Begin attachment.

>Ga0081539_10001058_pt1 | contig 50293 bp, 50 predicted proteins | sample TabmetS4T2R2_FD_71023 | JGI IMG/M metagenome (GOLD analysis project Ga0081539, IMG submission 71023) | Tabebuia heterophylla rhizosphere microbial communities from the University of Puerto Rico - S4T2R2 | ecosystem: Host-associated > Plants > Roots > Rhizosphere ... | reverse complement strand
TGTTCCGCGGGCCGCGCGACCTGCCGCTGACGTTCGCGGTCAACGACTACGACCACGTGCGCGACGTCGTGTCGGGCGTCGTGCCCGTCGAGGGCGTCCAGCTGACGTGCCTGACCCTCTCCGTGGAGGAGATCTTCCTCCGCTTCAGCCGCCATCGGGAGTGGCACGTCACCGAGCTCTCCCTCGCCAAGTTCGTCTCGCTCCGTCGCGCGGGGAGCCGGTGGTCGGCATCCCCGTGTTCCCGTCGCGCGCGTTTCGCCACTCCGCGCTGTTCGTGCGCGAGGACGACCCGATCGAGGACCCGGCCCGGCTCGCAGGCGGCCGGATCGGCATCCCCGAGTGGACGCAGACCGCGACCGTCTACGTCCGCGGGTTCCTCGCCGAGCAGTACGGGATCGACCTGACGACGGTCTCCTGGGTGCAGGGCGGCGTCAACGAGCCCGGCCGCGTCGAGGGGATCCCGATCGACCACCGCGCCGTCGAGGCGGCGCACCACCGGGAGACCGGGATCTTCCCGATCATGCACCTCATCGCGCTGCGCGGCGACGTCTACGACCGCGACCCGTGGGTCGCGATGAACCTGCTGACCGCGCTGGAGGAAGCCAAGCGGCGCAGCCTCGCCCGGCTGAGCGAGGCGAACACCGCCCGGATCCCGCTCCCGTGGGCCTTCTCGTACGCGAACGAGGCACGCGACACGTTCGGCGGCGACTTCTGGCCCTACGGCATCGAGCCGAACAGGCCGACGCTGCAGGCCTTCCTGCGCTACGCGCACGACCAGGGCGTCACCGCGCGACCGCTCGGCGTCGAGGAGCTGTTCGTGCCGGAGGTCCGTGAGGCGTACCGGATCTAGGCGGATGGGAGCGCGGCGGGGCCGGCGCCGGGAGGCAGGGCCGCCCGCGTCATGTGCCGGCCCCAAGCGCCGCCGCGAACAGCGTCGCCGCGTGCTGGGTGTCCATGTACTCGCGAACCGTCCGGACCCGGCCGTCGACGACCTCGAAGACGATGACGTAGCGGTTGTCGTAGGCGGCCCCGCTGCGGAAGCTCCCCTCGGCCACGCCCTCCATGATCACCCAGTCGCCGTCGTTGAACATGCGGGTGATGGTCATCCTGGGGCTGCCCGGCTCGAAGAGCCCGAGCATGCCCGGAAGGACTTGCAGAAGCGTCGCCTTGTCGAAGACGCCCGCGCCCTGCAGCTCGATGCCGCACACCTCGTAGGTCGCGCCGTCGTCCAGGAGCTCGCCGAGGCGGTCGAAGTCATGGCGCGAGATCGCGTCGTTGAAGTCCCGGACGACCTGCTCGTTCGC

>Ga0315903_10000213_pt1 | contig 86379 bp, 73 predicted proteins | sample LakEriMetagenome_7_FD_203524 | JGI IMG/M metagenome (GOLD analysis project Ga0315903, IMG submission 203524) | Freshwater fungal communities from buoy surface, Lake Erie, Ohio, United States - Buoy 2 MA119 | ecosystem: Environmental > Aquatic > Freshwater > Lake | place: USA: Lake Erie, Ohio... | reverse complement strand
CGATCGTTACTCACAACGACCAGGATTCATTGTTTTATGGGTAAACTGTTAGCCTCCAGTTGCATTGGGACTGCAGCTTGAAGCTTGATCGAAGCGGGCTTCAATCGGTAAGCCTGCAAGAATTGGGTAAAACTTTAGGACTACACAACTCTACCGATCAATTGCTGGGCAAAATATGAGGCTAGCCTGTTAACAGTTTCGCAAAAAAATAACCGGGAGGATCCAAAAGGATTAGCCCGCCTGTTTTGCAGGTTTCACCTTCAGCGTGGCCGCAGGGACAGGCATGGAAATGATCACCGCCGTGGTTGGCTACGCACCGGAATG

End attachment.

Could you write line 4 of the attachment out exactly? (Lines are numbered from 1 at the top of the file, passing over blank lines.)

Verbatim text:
CGATCGTTACTCACAACGACCAGGATTCATTGTTTTATGGGTAAACTGTTAGCCTCCAGTTGCATTGGGACTGCAGCTTGAAGCTTGATCGAAGCGGGCTTCAATCGGTAAGCCTGCAAGAATTGGGTAAAACTTTAGGACTACACAACTCTACCGATCAATTGCTGGGCAAAATATGAGGCTAGCCTGTTAACAGTTTCGCAAAAAAATAACCGGGAGGATCCAAAAGGATTAGCCCGCCTGTTTTGCAGGTTTCACCTTCAGCGTGGCCGCAGGGACAGGCATGGAAATGATCACCGCCGTGGTTGGCTACGCACCGGAATG